Fire Engineering wins Jesse Neal editorial excellence award


The staff of PennWell® Corporation’s Fire Engineering magazine has been awarded a 2014 Jesse Neal for editorial excellence in business-to-business media. The winning entry was “Hurricane Sandy Response, Part 1,” in the Best Theme Issue of a Magazine or Newspaper category. “Hurricane Sandy Response, Part 2, was a finalist in that category as well. The winning entry was one of 173 finalists selected by a distinguished board of judges, including Lisa Gibbs, senior writer of Money; Harry McCracken, editor at large of Time; Ellen McGirt, senior writer of Fast Company; and Allen Wastler, managing editor of The judging panel, headed by Trevor Butterworth, of, selected the finalists from an original pool of 612 entries.

The Neal judges were thrilled with this piece on first response after Sandy, with one plainly stating, “To say Fire Engineering produced an indispensable account of Hurricane Sandy feels like understatement,” noted ABM, sponsor of the Neal Awards.

Fire Engineering is most appreciative of the fire service leaders/authors who participated in this series and most proud of their performances in their responses to this far-reaching and devastating storm. In its description of the winning entry, the editors of Fire Engineering noted the following:

Responders to Sandy in New York and New Jersey wrestled with a storm that produced many challenges and “first-time” crises. The unprecedented surges had them operating from “islands” as breaches reconfigured the coastlines and town borders. The local mutual-aid system was virtually nonexistent as surrounding towns were fighting the same flooding conditions. A South Jersey chief reported: “Sandy was the toughest test our generation of firefighters has faced.” Some responders noted the Katrina-like conditions of having “people trapped on second floors and in attics.”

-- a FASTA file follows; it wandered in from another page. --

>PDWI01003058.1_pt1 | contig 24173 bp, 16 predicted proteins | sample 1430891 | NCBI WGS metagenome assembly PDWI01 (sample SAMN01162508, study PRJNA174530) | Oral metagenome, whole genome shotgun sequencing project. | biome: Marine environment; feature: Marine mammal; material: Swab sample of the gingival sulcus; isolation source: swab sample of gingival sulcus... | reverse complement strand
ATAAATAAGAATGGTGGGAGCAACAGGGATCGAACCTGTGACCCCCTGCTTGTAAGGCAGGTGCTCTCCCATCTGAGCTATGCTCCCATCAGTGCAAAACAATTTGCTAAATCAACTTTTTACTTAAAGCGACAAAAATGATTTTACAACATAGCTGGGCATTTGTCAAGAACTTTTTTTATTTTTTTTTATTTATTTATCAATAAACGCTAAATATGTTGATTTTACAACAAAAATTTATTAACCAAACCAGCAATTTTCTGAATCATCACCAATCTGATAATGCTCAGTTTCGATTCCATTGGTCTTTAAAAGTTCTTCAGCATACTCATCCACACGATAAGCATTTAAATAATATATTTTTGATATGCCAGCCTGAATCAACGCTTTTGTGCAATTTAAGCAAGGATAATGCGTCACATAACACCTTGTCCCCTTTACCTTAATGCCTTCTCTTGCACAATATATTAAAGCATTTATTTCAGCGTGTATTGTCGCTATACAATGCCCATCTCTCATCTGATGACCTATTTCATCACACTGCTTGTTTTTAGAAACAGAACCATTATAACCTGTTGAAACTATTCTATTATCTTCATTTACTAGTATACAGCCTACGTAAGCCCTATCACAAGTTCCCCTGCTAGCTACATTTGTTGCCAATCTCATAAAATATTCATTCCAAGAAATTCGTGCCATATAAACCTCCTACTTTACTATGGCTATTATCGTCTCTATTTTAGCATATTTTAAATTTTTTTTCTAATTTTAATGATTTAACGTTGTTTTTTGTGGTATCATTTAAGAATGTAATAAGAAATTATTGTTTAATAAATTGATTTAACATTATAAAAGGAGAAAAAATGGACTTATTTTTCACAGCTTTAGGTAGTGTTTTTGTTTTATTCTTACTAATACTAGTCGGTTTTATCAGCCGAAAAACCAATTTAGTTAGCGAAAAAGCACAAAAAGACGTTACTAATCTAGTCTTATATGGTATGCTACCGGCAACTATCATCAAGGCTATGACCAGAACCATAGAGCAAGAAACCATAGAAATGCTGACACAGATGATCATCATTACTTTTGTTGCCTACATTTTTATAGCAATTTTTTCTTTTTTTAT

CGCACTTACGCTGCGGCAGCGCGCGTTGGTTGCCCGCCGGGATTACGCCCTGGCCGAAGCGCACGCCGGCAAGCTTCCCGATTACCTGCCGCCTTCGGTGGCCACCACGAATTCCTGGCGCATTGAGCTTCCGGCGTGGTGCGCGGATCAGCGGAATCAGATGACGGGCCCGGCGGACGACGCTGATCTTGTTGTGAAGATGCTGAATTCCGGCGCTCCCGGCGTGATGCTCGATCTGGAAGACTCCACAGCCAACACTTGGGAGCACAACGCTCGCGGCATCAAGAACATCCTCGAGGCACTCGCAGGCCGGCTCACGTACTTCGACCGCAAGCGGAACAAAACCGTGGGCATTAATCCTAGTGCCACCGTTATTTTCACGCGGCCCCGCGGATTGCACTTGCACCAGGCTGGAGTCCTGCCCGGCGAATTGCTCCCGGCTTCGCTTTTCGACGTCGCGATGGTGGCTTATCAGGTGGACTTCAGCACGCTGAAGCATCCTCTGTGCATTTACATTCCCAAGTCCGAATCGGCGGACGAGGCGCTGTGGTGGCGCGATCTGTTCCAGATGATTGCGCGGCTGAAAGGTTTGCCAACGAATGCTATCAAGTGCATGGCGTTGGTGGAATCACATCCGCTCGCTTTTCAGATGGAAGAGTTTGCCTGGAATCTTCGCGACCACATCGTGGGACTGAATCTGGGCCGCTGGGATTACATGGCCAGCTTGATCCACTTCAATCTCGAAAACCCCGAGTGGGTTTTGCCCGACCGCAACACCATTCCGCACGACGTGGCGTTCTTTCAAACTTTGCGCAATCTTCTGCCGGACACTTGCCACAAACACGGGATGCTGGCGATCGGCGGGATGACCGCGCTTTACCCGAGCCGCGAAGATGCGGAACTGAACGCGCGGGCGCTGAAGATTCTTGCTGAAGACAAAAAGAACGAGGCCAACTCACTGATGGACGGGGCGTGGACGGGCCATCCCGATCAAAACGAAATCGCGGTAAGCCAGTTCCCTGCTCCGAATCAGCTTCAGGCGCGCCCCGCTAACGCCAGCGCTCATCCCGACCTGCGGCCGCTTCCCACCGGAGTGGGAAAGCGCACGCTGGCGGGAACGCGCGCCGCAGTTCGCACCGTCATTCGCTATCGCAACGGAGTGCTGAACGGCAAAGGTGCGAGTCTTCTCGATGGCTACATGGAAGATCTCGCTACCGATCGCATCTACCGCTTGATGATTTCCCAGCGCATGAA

In some cases, responders had to secure their own resources because the county system broke down: “All of the tabletop practices and exercises you have trained on cannot prepare you for when the system breaks down.” These in-depth issues cover Sandy before, during, and after. The lessons learned and shared will make a critical life-saving difference.

“I don’t think we could have picked a better group of finalists this year,” said ABM Managing Director Mike Marchesano, referring to the Neal Award finalists. “Each of these brands and content producers have created cutting-edge work that inspires and informs the industry. We congratulate all of this year’s Neal Award finalists and look forward to honoring them for their outstanding work.”

Commenting on the award, Robert Biolchini, president and CEO of PennWell, said: “The Neals are the most prestigious editorial awards in business-to-business publishing.” He extended congratulations to Editor-in-Chief Bobby Halton and his editorial team including Diane Rothschild, Mary Jane Dittmar, Robert Maloney, Derek Rosenfeld, Peter Prochilo, presentation editor Josh Troutman, and advisory board member/technical editor Glenn Corbett and related: “All of us at PennWell are proud of the editorial excellence and worldwide reputation of Fire Engineering.”

Fire Engineering has been the premier training magazine of the fire and emergency services for 137 years, and the only paid circulation publication for the fire service.

Fire Engineering was also a finalist in the Best Web Cast Fire Talk Radio ( and Best News Coverage categories.

The Jesse Neal Awards, presented at the 53rd Annual Jesse H. Neal National Business Journalism Awards luncheon held on March 14 in New York City, was established in 1955 by ABM, a division of SIIA, the leading association representing the software and digital content industries. The awards are named after ABM’s first managing director, who remained active in promoting the industry throughout his life. The Neal Awards are presented annually to those editors who have submitted entries exhibiting journalistic enterprise, service to the field, and editorial craftsmanship.